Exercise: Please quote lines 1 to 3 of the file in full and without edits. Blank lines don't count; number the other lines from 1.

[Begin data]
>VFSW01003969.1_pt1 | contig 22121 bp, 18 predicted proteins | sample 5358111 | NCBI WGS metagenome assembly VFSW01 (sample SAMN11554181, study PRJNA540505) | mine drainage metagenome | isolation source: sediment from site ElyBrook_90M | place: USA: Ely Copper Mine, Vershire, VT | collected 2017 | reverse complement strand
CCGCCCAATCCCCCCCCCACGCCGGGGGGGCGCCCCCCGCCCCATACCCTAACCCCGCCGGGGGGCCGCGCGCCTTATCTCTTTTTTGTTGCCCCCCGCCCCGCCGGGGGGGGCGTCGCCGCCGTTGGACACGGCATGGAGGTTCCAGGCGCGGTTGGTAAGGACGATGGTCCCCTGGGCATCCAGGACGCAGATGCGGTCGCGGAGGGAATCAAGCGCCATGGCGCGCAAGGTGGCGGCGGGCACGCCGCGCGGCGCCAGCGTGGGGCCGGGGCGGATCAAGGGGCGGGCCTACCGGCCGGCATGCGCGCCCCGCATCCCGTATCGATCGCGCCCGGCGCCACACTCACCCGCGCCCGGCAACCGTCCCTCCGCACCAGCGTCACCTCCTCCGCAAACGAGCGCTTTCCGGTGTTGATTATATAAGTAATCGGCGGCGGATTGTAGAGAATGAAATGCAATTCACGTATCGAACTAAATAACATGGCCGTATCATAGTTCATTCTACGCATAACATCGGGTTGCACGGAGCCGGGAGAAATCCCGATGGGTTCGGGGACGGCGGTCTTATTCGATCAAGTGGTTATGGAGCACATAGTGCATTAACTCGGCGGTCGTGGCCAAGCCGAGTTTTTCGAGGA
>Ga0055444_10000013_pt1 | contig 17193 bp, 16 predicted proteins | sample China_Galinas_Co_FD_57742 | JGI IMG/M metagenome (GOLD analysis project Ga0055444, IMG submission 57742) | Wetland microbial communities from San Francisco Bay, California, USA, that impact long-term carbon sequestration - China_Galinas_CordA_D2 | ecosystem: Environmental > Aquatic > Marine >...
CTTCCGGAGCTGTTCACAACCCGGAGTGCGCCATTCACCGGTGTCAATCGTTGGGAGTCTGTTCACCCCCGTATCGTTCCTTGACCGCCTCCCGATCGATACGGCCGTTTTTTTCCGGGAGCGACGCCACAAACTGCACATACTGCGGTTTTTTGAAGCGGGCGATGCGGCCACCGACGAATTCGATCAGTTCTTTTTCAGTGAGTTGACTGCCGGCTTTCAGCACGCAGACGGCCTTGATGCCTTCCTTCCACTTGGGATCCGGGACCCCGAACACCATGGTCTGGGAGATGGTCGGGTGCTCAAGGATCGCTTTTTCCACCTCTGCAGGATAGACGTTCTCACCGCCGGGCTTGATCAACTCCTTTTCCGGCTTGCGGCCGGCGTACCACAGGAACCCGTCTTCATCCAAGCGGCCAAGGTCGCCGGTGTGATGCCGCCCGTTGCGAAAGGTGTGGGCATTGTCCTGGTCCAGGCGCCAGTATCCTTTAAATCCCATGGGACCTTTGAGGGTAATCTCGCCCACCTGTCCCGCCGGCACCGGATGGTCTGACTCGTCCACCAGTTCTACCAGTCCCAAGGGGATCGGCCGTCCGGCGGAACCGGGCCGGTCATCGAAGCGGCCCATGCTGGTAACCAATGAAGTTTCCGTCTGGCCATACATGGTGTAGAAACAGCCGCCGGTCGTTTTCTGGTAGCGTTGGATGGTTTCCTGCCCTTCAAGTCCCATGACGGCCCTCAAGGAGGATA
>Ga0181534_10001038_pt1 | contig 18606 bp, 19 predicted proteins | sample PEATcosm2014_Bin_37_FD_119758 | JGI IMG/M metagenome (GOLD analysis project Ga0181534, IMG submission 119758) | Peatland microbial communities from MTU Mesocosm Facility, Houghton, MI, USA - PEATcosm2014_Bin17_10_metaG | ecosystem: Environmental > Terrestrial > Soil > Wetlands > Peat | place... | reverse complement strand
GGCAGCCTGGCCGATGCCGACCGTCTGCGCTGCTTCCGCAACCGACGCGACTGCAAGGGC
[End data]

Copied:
>VFSW01003969.1_pt1 | contig 22121 bp, 18 predicted proteins | sample 5358111 | NCBI WGS metagenome assembly VFSW01 (sample SAMN11554181, study PRJNA540505) | mine drainage metagenome | isolation source: sediment from site ElyBrook_90M | place: USA: Ely Copper Mine, Vershire, VT | collected 2017 | reverse complement strand
CCGCCCAATCCCCCCCCCACGCCGGGGGGGCGCCCCCCGCCCCATACCCTAACCCCGCCGGGGGGCCGCGCGCCTTATCTCTTTTTTGTTGCCCCCCGCCCCGCCGGGGGGGGCGTCGCCGCCGTTGGACACGGCATGGAGGTTCCAGGCGCGGTTGGTAAGGACGATGGTCCCCTGGGCATCCAGGACGCAGATGCGGTCGCGGAGGGAATCAAGCGCCATGGCGCGCAAGGTGGCGGCGGGCACGCCGCGCGGCGCCAGCGTGGGGCCGGGGCGGATCAAGGGGCGGGCCTACCGGCCGGCATGCGCGCCCCGCATCCCGTATCGATCGCGCCCGGCGCCACACTCACCCGCGCCCGGCAACCGTCCCTCCGCACCAGCGTCACCTCCTCCGCAAACGAGCGCTTTCCGGTGTTGATTATATAAGTAATCGGCGGCGGATTGTAGAGAATGAAATGCAATTCACGTATCGAACTAAATAACATGGCCGTATCATAGTTCATTCTACGCATAACATCGGGTTGCACGGAGCCGGGAGAAATCCCGATGGGTTCGGGGACGGCGGTCTTATTCGATCAAGTGGTTATGGAGCACATAGTGCATTAACTCGGCGGTCGTGGCCAAGCCGAGTTTTTCGAGGA
>Ga0055444_10000013_pt1 | contig 17193 bp, 16 predicted proteins | sample China_Galinas_Co_FD_57742 | JGI IMG/M metagenome (GOLD analysis project Ga0055444, IMG submission 57742) | Wetland microbial communities from San Francisco Bay, California, USA, that impact long-term carbon sequestration - China_Galinas_CordA_D2 | ecosystem: Environmental > Aquatic > Marine >...